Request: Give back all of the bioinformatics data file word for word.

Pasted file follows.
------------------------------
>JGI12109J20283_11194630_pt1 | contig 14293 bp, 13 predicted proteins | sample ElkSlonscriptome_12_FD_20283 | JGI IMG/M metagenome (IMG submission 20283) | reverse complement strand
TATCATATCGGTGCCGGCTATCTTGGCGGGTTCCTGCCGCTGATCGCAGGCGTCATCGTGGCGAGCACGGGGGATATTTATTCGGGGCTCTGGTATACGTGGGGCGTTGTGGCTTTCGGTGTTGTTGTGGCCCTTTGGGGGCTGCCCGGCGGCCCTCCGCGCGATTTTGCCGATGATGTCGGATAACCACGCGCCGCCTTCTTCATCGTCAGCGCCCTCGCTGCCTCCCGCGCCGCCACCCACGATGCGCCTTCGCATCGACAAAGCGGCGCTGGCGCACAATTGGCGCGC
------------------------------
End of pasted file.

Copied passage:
>JGI12109J20283_11194630_pt1 | contig 14293 bp, 13 predicted proteins | sample ElkSlonscriptome_12_FD_20283 | JGI IMG/M metagenome (IMG submission 20283) | reverse complement strand
TATCATATCGGTGCCGGCTATCTTGGCGGGTTCCTGCCGCTGATCGCAGGCGTCATCGTGGCGAGCACGGGGGATATTTATTCGGGGCTCTGGTATACGTGGGGCGTTGTGGCTTTCGGTGTTGTTGTGGCCCTTTGGGGGCTGCCCGGCGGCCCTCCGCGCGATTTTGCCGATGATGTCGGATAACCACGCGCCGCCTTCTTCATCGTCAGCGCCCTCGCTGCCTCCCGCGCCGCCACCCACGATGCGCCTTCGCATCGACAAAGCGGCGCTGGCGCACAATTGGCGCGC